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  How to Determine the Range or Split of your Spectra Radio
By Mike Morris WA6ILQ
Photos are courtesy of Bob Meister WA1MIK
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The Motorola Spectra series were made in several frequency bandsplits, called ranges, or splits. You can't figure out what you have unless you read the radio, or lift the cover and look at a frequency-determining part. And sometimes when you read a new-to-you radio, it lies, because someone forced a wrong-range code plug into it. Or maybe someone sold you a Frankenstein radio (i.e. built from spare parts).

The quickest way to determine what you have is to look at the receiver preselector, usually called the front end or RXFE.

Let's start with the basic radio, with the top cover off. A mid power radio package is on the left in the photo below (the low power package is the same except for a shorter heat sink), and a high power radio is on the right. The particular mid power radio in the photo happens to be a front mount version, with an integrated control head; all high power radios were remote mount (trunk mount).
The silver rectangle with the black stripe on the right side of the radio is a shield cover over the front end. The black stripe is a plastic handle that is used to remove the cover. Remove the four T15 screws in the corners, slide your finger under the handle and pull it straight up and off.

The assembly number sticker could be located on the top or bottom of the module; it's wherever Motorola found the room to place it. Some radios have the sticker on the top of the front end module (on this UHF radio it's marked HRE6003A). If you look that number up in the tables below, you will find that the number translates to a 450-482 MHz non-preamp front end. Now you know the frequency range of the front end (and hopefully your entire radio; no guarantees here).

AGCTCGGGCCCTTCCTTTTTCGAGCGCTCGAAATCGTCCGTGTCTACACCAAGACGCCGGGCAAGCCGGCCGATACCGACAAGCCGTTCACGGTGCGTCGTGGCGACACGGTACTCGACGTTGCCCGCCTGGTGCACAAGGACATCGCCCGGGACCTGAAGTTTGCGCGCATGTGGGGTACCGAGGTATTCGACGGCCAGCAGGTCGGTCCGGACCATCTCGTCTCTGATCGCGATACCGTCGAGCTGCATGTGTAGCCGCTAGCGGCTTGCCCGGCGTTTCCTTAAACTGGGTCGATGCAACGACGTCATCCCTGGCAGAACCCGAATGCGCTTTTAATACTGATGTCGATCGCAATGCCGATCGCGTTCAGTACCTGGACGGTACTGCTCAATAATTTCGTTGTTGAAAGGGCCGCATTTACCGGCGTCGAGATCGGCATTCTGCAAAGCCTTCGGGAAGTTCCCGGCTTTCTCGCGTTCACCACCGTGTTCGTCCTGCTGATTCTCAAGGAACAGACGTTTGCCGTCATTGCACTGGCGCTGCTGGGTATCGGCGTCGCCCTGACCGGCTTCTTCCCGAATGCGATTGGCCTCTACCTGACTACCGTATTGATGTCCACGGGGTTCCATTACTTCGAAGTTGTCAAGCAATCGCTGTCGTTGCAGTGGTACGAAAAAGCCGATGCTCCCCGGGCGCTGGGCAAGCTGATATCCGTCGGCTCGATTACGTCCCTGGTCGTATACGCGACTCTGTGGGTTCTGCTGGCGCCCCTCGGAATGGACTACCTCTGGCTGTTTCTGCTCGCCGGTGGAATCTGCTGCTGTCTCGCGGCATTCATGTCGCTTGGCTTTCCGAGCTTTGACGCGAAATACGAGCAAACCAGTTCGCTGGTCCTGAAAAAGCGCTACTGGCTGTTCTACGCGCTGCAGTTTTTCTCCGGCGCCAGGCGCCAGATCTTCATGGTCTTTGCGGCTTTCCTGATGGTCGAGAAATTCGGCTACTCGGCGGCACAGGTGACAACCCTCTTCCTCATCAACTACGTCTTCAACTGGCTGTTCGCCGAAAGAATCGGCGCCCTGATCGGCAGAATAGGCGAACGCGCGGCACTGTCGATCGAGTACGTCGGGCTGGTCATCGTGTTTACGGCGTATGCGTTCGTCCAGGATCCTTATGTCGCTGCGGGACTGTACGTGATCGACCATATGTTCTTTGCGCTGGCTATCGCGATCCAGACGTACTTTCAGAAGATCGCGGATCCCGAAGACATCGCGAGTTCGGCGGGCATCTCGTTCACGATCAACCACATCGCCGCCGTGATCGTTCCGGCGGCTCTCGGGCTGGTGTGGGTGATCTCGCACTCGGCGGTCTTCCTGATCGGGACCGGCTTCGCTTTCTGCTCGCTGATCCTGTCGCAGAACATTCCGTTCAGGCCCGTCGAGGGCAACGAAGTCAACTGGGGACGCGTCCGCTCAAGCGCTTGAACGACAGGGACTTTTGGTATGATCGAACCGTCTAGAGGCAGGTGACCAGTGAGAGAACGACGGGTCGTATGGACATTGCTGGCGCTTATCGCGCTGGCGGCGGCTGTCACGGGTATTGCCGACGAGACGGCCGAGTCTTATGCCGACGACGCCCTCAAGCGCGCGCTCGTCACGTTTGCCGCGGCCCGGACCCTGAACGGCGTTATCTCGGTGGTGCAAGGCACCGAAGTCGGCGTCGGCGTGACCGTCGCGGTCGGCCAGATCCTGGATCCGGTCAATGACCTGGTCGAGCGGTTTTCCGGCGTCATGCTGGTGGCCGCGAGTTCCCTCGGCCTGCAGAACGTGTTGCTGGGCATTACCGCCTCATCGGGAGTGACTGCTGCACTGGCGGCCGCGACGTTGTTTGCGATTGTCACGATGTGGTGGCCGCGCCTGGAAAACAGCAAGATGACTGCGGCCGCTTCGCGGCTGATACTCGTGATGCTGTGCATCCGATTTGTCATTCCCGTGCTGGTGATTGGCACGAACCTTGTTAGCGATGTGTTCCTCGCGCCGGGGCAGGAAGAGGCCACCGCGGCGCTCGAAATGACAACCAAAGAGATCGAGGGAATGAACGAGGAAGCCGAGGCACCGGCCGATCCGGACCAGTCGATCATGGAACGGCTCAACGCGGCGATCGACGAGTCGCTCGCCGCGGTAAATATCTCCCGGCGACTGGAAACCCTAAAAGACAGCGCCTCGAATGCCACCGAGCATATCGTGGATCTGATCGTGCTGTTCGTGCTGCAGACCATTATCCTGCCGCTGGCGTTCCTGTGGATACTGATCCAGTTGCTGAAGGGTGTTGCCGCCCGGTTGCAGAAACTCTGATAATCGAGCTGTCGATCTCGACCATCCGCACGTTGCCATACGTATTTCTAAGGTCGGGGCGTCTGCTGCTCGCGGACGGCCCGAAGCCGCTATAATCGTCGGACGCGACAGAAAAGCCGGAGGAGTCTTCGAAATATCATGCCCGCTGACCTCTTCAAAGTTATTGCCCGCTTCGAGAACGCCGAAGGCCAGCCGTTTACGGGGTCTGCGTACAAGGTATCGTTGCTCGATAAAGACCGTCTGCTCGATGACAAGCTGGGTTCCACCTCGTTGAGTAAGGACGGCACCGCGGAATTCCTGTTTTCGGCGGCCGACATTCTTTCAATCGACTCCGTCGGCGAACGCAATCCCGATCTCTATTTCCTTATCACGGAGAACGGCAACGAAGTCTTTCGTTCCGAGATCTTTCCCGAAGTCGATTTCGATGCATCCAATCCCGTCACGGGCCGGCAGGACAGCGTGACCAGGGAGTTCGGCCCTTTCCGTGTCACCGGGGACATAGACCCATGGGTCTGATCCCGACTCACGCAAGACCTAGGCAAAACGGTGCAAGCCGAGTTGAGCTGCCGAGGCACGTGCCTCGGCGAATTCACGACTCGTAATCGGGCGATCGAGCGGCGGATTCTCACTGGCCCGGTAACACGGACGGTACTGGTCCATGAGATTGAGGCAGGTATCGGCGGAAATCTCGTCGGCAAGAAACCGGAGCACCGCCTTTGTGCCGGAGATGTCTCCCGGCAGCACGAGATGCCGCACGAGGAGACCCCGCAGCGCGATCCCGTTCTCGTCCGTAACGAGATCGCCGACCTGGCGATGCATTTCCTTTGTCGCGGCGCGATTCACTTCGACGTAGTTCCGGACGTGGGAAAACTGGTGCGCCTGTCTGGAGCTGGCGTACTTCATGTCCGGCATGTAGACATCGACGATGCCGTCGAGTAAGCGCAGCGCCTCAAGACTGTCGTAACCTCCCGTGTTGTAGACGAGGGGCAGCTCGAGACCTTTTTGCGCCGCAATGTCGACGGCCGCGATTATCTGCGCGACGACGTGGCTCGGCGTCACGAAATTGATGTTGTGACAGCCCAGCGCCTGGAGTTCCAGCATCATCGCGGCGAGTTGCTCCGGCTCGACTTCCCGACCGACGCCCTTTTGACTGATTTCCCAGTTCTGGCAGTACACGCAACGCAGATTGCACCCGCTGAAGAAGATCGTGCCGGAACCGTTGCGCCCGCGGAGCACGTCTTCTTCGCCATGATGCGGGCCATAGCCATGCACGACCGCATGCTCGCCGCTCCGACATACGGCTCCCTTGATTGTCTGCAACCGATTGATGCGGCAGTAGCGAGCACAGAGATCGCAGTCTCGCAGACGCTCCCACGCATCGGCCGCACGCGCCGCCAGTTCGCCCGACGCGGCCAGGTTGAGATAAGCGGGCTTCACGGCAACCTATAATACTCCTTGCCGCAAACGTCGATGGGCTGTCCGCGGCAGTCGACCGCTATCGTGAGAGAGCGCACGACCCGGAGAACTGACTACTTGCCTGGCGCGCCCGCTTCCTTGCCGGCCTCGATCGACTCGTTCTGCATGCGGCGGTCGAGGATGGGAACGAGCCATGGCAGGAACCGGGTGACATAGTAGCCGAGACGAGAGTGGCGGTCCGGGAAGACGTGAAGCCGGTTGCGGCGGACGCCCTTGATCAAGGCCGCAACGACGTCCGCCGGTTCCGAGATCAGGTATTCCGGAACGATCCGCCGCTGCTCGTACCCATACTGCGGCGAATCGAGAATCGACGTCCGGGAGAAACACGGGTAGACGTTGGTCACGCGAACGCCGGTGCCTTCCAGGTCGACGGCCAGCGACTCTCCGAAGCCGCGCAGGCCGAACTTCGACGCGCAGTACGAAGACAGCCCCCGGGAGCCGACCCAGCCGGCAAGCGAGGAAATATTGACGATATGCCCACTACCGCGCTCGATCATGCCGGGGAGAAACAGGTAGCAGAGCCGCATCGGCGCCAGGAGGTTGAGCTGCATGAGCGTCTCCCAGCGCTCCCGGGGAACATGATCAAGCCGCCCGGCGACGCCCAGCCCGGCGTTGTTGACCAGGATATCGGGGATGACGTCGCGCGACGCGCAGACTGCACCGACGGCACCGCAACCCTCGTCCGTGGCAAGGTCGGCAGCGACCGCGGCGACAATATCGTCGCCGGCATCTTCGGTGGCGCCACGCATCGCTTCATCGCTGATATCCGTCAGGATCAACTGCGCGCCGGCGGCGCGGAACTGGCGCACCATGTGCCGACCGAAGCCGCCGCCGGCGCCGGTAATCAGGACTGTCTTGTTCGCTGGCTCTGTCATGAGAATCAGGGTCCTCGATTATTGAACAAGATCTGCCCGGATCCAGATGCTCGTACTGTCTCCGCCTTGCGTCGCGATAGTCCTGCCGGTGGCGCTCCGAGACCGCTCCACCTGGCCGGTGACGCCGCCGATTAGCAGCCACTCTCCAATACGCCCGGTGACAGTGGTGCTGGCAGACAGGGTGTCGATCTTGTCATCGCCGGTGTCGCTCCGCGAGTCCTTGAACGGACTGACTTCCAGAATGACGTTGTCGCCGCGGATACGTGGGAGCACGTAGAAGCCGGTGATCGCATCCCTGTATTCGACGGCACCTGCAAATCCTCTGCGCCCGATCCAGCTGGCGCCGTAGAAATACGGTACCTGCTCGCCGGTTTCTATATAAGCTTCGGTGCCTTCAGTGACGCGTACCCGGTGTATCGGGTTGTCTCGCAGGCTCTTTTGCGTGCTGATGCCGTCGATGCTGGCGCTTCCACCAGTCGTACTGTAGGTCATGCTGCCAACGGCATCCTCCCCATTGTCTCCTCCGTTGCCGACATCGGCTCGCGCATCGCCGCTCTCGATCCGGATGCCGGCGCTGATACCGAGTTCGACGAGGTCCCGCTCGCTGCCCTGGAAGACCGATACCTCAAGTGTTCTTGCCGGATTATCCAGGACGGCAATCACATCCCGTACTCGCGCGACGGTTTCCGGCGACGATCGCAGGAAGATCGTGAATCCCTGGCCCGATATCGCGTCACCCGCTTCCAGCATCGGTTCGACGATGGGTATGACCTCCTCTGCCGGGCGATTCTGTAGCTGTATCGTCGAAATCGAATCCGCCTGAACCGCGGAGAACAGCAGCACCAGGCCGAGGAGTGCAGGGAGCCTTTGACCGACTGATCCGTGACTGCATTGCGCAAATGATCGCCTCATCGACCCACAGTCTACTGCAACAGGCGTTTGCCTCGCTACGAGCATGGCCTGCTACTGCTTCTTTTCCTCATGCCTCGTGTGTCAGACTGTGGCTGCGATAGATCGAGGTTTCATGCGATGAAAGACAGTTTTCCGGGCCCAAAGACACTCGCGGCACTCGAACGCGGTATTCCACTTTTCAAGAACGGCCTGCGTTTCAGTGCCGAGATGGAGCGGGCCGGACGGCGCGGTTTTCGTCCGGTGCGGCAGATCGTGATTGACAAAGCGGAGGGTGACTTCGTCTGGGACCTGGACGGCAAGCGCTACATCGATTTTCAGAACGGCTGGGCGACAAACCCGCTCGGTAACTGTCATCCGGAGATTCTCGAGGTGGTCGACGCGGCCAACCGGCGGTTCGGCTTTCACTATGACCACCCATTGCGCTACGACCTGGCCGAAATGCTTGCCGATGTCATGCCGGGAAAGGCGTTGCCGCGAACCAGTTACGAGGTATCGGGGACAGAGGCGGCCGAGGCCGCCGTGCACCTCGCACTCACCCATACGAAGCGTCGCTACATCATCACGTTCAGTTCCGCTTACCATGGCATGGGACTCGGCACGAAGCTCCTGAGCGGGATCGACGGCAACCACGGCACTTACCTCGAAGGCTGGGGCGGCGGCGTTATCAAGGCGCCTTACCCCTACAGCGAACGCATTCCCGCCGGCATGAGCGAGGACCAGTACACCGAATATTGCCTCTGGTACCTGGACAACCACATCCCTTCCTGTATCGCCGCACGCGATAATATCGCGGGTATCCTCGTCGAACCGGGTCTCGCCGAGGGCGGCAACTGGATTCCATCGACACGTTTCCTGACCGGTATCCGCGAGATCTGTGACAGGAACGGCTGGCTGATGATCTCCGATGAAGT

This photo of a VHF front end shows the sticker on the bottom of the module. You will need to unplug the input coax from the rear of the module, then you will find a push-in cable protruding out of the underside of the board which also has to be unplugged. Be careful as you remove or reinsert the module and its cables.

The 800 and 900 MHz front ends are identical except for the ceramic filter. This 900 MHz front end has the label on the top.

Below is a list of the VHF and UHF ranges that we know of. All front end part numbers have a letter suffix indicating the revision: A, B, C, etc.

VHF Splits
Board Range Frequency Range Non-Preamp With Preamp
1 136-162 MHz HRD6001 HRD6011
2 146-174 MHz HRD6002 HRD6012

UHF Splits
Board Range Frequency Range Non-Preamp With Preamp
1 403-433 MHz HRE6001 HRE6011
2 438-470 MHz HRE6002 HRE6012
3 450-482 MHz HRE6003 HRE6013
4 482-512 MHz HRE6004 HRE6014
There were a large number of radios made in the so-called "Range 3-and-a-half" that cover 453-488 MHz. The non-preamp front end part number for that range is HRE6003BSP01, if the pattern seen in the rest of the tables holds true the preamp version would be HRE6013BSP01.
There were also some radios made for the 512-520 MHz range.
If anyone has the part numbers of any additional front end modules I'd be happy to add them.

The 800 MHz radios came in one split that covered 851-869 MHz. The front end is part number HRF6004 and there was no preamp option.

The 900 MHz radios came in one split that covered 935-941 MHz. The front end is part number HRF6003 and there was no preamp option.

Acknowledgements and Credits:

The front end assembly numbers came from a Spectra manual. The HRE6003BSP01 part number was provided by a city two-way tech, and he reports that despite the "SP" part number this unit is not rare - his entire city police department fleet uses Astro-Spectra radios in that range (and the Spectra and Astro Spectra radios RF sections are very very similar).

Contact Information:

The author can be contacted at: his-callsign // at // repeater-builder // dot // com.

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This page originally posted on 29-Jul-2009

Article text, artistic layout and hand-coded HTML © Copyright 2009 and date of last update by Mike Morris WA6ILQ.
All photographs © Copyright 2009 by Robert Meister WA1MIK.

This web page, this web site, the information presented in and on its pages and in these modifications and conversions is © Copyrighted 1995 and (date of last update) by Kevin Custer W3KKC and multiple originating authors. All Rights Reserved, including that of paper and web publication elsewhere.